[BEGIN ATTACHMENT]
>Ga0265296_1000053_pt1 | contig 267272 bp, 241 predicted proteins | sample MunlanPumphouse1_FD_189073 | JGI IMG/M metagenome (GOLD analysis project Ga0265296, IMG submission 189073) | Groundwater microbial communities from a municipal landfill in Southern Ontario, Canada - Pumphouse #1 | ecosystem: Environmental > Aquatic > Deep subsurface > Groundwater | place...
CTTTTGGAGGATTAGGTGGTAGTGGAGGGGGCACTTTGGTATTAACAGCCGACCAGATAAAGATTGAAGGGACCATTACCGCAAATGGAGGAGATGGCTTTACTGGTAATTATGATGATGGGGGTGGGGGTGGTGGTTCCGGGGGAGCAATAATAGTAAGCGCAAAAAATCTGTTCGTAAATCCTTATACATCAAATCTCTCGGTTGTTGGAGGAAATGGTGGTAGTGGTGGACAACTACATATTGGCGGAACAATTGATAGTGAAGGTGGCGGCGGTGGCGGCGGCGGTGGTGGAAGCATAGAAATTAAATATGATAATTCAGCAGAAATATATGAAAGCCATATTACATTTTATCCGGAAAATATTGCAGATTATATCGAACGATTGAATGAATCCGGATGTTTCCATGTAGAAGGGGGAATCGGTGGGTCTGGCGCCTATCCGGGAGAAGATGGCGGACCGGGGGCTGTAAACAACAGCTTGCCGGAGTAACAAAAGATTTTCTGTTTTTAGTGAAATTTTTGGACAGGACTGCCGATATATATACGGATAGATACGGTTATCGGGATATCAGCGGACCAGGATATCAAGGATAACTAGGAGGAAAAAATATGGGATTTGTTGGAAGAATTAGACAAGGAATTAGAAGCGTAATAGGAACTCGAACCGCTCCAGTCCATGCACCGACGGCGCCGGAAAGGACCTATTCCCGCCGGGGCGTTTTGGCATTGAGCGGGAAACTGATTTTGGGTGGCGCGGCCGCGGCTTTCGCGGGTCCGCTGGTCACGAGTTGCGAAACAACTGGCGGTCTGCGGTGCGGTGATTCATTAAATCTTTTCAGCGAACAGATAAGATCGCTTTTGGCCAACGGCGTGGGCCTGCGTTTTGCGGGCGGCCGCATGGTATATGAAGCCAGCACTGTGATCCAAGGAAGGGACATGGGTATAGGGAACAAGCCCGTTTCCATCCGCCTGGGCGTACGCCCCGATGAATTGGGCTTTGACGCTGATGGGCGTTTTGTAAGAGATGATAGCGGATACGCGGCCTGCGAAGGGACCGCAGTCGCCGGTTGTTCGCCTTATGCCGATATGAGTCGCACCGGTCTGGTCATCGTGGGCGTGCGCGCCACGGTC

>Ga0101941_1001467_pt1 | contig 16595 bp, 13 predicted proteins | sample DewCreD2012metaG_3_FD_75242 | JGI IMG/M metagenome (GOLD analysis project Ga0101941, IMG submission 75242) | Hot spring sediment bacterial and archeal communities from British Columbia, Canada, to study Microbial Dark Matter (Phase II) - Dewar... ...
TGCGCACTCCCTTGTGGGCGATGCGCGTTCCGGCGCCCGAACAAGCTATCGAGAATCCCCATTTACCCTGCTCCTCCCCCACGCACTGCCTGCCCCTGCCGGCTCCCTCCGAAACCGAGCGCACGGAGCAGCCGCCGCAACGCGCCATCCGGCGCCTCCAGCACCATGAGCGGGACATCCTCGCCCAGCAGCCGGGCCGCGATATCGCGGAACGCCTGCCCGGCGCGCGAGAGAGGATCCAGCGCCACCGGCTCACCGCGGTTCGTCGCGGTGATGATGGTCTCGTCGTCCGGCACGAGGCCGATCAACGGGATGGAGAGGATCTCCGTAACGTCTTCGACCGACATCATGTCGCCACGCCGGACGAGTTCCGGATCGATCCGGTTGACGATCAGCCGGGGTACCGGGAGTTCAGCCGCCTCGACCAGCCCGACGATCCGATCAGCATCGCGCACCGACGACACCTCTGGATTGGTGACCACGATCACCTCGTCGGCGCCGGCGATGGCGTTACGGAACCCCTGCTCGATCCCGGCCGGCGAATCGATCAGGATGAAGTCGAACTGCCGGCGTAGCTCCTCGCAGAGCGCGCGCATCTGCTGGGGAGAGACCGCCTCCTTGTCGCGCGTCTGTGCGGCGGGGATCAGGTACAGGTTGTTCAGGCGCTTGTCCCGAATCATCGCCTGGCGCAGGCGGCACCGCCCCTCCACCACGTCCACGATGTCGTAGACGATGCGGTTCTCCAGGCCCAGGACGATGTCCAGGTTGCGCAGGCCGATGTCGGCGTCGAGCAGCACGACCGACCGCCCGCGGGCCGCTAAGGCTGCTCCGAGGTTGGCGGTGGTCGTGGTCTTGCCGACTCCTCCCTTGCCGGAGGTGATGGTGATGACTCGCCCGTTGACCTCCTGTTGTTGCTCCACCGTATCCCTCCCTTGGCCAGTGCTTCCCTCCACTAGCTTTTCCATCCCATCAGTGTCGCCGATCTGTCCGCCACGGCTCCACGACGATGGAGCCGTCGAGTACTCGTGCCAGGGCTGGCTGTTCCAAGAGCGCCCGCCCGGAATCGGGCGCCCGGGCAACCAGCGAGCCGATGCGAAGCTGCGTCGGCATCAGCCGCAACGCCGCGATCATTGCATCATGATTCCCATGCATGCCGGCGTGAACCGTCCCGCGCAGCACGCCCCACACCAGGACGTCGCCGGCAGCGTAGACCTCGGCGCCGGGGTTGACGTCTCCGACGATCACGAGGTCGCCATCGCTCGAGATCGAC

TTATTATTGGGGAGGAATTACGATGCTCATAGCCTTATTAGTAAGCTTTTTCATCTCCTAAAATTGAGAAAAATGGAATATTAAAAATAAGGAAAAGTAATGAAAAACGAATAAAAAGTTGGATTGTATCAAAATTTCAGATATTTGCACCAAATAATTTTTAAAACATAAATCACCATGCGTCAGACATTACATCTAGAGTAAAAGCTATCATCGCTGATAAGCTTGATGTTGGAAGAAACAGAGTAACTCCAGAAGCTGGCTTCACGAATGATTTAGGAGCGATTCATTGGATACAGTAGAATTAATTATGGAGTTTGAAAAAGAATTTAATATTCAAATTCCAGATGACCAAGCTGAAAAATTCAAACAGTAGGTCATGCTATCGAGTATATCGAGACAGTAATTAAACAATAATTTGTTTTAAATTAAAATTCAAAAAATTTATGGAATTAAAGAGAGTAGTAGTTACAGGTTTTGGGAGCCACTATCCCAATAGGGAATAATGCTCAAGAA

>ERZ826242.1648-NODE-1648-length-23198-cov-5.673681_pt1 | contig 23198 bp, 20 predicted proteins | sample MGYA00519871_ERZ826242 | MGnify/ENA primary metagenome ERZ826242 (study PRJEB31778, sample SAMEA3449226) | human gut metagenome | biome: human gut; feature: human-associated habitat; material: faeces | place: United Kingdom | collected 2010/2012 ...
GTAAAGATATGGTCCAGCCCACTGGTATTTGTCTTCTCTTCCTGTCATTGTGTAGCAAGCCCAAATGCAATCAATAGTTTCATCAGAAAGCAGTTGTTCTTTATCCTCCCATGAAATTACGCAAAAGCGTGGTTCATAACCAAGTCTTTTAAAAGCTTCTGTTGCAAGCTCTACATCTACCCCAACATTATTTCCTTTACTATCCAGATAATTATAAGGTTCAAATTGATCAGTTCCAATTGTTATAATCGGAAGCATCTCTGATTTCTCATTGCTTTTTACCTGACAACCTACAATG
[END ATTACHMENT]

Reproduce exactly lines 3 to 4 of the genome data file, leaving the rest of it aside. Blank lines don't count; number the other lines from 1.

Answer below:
>Ga0101941_1001467_pt1 | contig 16595 bp, 13 predicted proteins | sample DewCreD2012metaG_3_FD_75242 | JGI IMG/M metagenome (GOLD analysis project Ga0101941, IMG submission 75242) | Hot spring sediment bacterial and archeal communities from British Columbia, Canada, to study Microbial Dark Matter (Phase II) - Dewar... ...
TGCGCACTCCCTTGTGGGCGATGCGCGTTCCGGCGCCCGAACAAGCTATCGAGAATCCCCATTTACCCTGCTCCTCCCCCACGCACTGCCTGCCCCTGCCGGCTCCCTCCGAAACCGAGCGCACGGAGCAGCCGCCGCAACGCGCCATCCGGCGCCTCCAGCACCATGAGCGGGACATCCTCGCCCAGCAGCCGGGCCGCGATATCGCGGAACGCCTGCCCGGCGCGCGAGAGAGGATCCAGCGCCACCGGCTCACCGCGGTTCGTCGCGGTGATGATGGTCTCGTCGTCCGGCACGAGGCCGATCAACGGGATGGAGAGGATCTCCGTAACGTCTTCGACCGACATCATGTCGCCACGCCGGACGAGTTCCGGATCGATCCGGTTGACGATCAGCCGGGGTACCGGGAGTTCAGCCGCCTCGACCAGCCCGACGATCCGATCAGCATCGCGCACCGACGACACCTCTGGATTGGTGACCACGATCACCTCGTCGGCGCCGGCGATGGCGTTACGGAACCCCTGCTCGATCCCGGCCGGCGAATCGATCAGGATGAAGTCGAACTGCCGGCGTAGCTCCTCGCAGAGCGCGCGCATCTGCTGGGGAGAGACCGCCTCCTTGTCGCGCGTCTGTGCGGCGGGGATCAGGTACAGGTTGTTCAGGCGCTTGTCCCGAATCATCGCCTGGCGCAGGCGGCACCGCCCCTCCACCACGTCCACGATGTCGTAGACGATGCGGTTCTCCAGGCCCAGGACGATGTCCAGGTTGCGCAGGCCGATGTCGGCGTCGAGCAGCACGACCGACCGCCCGCGGGCCGCTAAGGCTGCTCCGAGGTTGGCGGTGGTCGTGGTCTTGCCGACTCCTCCCTTGCCGGAGGTGATGGTGATGACTCGCCCGTTGACCTCCTGTTGTTGCTCCACCGTATCCCTCCCTTGGCCAGTGCTTCCCTCCACTAGCTTTTCCATCCCATCAGTGTCGCCGATCTGTCCGCCACGGCTCCACGACGATGGAGCCGTCGAGTACTCGTGCCAGGGCTGGCTGTTCCAAGAGCGCCCGCCCGGAATCGGGCGCCCGGGCAACCAGCGAGCCGATGCGAAGCTGCGTCGGCATCAGCCGCAACGCCGCGATCATTGCATCATGATTCCCATGCATGCCGGCGTGAACCGTCCCGCGCAGCACGCCCCACACCAGGACGTCGCCGGCAGCGTAGACCTCGGCGCCGGGGTTGACGTCTCCGACGATCACGAGGTCGCCATCGCTCGAGATCGAC